Effect of the stress level achieved during symptom-limited exercise technetium-99m sestamibi myocardial tomography on the detection of coronary artery disease

Henry G. Stratmann, Liwa T. Younis, Mark D. Wittry, Maryellen Amato, Alexander L. Mark, Donald D Miller

Research output: Contribution to journalArticle

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Abstract

Background: The stress level achieved during exercise thallium-201 myocardial imaging may influence its sensitivity for detecting coronary artery disease (CAD). The effect of exercise adequacy on the accuracy of technetium-99m sestamibi (MIBI) imaging has not been studied. Hypothesis: The study was undertaken to assess the effect of exercise level achieved on sensitivity for detecting CAD. Methods: A consecutive series of 250 patients (mean age 60 ± 10 years) with CAD by angiography underwent symptom-limited exercise MIBI single-photon emission computed tomography. Single-vessel CAD was found in 66 patients, double-vessel CAD in 84, triple-vessel CAD in 80, and left main disease in 20. Results: No significant differences were found in sensitivities of an abnormal MIBI scan or a reversible defect among 102 patients reaching 85% of age-predicted heart rate and 148 who did not (82 vs. 89% and 66 vs. 70%, respectively, p = NS). Patients (n = 128) able to exercise ≤6 min had a higher incidence of abnormal scans and reversible defects than 122 patients with a greater exercise duration (91 vs. 82% and 75 vs. 61%, respectively, both p<0.02). Sensitivity of an abnormal MIBI scan for multivessel disease was greater than for single-vessel disease in patients who achieved ≤85% of age-predicted heart rate (91 vs. 59%, p<0.01) and in those who exercised >6 min (89 vs. 66%, p<0.01). No significant differences in the sensitivities of an abnormal MIBI study for multivessel versus single- vessel CAD were seen in patients achieving lower peak levels of exercise. Sensitivity of ischemic ST depression was lower than that of MIBI tomography at all levels of exercise. Conclusions: The sensitivity of exercise MIBI tomography for angiographic CAD is relatively independent of the peak heart rate achieved. Exercise duration of >6 min is associated with a significantly higher MIBI abnormality rate than a duration of >6 min, possibly reflecting the effect of myocardial ischemic burden on exercise ventricular function. Regardless of level of stress or its duration, exercise MIBI tomography improves the sensitivity for CAD detection compared with stress-induced ischemic ST depression.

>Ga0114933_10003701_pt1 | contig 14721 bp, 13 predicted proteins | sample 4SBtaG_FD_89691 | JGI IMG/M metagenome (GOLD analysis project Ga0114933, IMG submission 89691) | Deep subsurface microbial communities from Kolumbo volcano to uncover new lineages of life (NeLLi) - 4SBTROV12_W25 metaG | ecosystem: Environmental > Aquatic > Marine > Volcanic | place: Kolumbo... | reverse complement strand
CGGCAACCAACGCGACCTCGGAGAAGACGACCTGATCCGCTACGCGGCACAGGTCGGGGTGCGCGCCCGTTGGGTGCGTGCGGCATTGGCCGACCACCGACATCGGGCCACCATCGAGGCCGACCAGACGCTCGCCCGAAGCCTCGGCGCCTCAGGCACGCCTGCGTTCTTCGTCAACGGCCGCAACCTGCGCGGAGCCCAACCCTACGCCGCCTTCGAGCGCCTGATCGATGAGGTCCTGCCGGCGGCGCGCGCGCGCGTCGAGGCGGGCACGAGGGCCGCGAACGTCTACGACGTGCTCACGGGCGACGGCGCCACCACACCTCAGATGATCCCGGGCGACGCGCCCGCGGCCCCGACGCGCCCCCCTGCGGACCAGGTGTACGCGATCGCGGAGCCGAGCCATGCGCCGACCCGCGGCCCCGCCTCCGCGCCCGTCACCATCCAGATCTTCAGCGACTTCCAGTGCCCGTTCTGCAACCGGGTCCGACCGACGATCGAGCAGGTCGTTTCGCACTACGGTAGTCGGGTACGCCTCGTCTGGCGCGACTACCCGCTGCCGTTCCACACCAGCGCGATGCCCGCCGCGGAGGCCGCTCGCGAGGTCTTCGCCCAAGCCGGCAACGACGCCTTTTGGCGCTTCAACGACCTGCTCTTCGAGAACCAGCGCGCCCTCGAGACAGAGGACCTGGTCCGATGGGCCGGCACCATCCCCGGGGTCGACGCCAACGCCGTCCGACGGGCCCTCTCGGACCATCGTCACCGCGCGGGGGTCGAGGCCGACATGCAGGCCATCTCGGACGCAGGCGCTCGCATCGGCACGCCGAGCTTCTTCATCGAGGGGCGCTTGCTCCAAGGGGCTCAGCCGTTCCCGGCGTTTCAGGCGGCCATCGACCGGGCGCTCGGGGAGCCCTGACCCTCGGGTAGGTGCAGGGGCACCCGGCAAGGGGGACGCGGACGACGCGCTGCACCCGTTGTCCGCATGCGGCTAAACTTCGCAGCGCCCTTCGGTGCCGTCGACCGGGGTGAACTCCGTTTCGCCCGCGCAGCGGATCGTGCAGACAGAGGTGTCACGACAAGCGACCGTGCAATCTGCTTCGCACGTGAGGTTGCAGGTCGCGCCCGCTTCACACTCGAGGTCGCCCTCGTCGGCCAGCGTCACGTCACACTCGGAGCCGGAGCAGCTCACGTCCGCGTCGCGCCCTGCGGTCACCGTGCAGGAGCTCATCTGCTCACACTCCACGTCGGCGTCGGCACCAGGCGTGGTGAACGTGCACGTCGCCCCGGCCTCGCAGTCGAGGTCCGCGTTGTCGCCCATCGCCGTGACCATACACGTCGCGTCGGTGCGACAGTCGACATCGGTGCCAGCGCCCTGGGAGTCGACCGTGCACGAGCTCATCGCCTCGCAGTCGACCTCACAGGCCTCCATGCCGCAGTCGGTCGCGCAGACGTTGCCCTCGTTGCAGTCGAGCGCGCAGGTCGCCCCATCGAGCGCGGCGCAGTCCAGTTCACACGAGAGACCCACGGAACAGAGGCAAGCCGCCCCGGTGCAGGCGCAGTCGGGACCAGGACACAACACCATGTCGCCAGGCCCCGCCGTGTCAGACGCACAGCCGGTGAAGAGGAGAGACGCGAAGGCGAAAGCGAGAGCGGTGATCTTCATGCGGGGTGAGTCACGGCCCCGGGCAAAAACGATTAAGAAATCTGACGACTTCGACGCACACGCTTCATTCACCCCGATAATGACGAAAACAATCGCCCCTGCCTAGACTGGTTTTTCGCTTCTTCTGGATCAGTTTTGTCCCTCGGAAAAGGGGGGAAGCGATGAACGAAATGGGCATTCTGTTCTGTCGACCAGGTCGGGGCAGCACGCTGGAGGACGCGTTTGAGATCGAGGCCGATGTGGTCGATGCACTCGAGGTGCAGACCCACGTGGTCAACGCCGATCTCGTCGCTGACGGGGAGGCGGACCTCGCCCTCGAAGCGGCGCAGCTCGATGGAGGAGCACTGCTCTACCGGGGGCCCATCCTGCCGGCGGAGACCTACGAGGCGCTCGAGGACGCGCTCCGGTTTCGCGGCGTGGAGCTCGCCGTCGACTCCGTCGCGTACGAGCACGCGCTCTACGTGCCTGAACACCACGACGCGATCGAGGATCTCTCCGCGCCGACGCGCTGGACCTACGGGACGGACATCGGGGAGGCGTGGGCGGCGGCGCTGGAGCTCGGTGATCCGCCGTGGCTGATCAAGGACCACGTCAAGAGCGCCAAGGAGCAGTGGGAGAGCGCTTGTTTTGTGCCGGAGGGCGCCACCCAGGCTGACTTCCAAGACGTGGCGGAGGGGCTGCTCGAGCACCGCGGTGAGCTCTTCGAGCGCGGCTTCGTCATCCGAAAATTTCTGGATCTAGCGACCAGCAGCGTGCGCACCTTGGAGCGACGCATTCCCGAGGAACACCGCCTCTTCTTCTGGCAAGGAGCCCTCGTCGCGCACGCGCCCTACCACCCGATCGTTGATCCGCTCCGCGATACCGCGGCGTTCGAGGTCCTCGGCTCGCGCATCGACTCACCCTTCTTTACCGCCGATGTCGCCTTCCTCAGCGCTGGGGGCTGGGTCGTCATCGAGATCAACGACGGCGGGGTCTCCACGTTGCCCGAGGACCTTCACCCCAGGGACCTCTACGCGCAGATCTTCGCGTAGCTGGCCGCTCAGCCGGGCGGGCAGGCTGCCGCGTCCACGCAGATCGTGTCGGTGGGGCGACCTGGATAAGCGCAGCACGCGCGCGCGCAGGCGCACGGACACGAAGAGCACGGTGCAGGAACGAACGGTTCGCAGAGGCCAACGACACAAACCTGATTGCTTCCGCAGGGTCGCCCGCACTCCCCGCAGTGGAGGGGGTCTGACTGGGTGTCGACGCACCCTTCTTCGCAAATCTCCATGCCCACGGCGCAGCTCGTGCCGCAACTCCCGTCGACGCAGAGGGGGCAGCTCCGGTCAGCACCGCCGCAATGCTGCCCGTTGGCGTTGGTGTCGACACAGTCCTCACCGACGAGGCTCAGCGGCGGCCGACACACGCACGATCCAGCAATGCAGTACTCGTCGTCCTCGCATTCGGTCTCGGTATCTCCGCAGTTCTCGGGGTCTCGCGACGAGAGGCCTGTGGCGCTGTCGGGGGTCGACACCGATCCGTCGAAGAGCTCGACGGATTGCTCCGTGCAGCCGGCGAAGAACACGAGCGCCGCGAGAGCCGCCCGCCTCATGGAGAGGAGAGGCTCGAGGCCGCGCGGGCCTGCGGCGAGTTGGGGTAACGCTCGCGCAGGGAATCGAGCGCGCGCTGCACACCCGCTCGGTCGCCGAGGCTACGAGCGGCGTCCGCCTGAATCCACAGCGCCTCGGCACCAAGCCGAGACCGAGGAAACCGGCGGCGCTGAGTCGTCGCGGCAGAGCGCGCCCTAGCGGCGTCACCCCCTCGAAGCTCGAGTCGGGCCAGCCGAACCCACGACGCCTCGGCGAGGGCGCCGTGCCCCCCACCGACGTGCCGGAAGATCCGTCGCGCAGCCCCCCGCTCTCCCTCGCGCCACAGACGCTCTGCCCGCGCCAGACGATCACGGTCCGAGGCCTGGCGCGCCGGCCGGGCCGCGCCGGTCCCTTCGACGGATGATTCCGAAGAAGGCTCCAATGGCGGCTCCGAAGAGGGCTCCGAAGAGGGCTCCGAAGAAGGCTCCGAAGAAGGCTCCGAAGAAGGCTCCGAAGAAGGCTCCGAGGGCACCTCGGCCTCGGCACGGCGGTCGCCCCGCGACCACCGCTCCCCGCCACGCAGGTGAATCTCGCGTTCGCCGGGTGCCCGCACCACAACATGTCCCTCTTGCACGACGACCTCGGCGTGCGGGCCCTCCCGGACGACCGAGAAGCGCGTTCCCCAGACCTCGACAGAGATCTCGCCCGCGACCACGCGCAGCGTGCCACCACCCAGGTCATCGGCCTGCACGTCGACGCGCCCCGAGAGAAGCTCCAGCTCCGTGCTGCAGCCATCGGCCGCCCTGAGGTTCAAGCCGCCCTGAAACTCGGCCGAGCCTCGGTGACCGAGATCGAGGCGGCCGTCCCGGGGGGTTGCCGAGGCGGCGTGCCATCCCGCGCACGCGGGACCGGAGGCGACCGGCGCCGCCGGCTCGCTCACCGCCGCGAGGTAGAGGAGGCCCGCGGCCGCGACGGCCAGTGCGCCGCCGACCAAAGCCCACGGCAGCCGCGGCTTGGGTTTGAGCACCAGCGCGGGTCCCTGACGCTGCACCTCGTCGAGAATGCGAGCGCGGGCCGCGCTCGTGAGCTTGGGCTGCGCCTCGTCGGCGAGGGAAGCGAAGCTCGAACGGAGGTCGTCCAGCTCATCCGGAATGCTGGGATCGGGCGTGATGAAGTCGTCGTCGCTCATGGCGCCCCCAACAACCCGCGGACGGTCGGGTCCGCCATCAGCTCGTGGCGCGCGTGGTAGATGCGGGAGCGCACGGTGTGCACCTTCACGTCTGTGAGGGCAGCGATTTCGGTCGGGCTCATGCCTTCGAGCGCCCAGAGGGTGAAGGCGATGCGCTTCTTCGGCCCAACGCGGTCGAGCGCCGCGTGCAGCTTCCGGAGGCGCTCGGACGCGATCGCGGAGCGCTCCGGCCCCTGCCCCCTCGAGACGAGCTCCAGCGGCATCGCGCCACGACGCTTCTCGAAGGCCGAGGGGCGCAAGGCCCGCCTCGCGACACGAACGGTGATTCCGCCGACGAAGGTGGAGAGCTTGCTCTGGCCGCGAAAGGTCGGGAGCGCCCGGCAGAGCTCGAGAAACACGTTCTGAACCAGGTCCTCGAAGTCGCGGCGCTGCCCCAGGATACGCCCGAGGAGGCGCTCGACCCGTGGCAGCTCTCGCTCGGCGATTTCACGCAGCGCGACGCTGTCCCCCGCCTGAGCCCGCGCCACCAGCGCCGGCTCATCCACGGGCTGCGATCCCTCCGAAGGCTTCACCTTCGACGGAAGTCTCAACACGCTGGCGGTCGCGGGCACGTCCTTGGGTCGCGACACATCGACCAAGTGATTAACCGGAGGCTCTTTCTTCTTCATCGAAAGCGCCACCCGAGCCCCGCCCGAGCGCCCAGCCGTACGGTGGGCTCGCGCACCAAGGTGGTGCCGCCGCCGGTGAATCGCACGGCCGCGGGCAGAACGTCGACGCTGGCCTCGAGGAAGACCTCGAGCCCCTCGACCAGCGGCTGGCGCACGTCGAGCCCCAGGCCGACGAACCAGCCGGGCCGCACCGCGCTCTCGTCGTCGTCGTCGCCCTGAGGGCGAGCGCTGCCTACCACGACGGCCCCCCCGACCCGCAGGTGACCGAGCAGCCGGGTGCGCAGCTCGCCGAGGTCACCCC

Original languageEnglish (US)
Pages (from-to)787-792
Number of pages6
JournalClinical Cardiology
Volume19
Issue number10
DOIs
StatePublished - Jan 1 1996
Externally publishedYes

Fingerprint

Technetium Tc 99m Sestamibi
Coronary Artery Disease
Tomography
Exercise
Ventricular Function
Thallium
Single-Photon Emission-Computed Tomography
Angiography
Heart Rate
Incidence

Keywords

  • coronary disease
  • emission-computed
  • exercise test
  • single-photon
  • technetium-99m sestamibi
  • tomography

ASJC Scopus subject areas

  • Cardiology and Cardiovascular Medicine

Cite this

Effect of the stress level achieved during symptom-limited exercise technetium-99m sestamibi myocardial tomography on the detection of coronary artery disease. / Stratmann, Henry G.; Younis, Liwa T.; Wittry, Mark D.; Amato, Maryellen; Mark, Alexander L.; Miller, Donald D.

In: Clinical Cardiology, Vol. 19, No. 10, 01.01.1996, p. 787-792.

Research output: Contribution to journalArticle

Stratmann, Henry G. ; Younis, Liwa T. ; Wittry, Mark D. ; Amato, Maryellen ; Mark, Alexander L. ; Miller, Donald D. / Effect of the stress level achieved during symptom-limited exercise technetium-99m sestamibi myocardial tomography on the detection of coronary artery disease. In: Clinical Cardiology. 1996 ; Vol. 19, No. 10. pp. 787-792.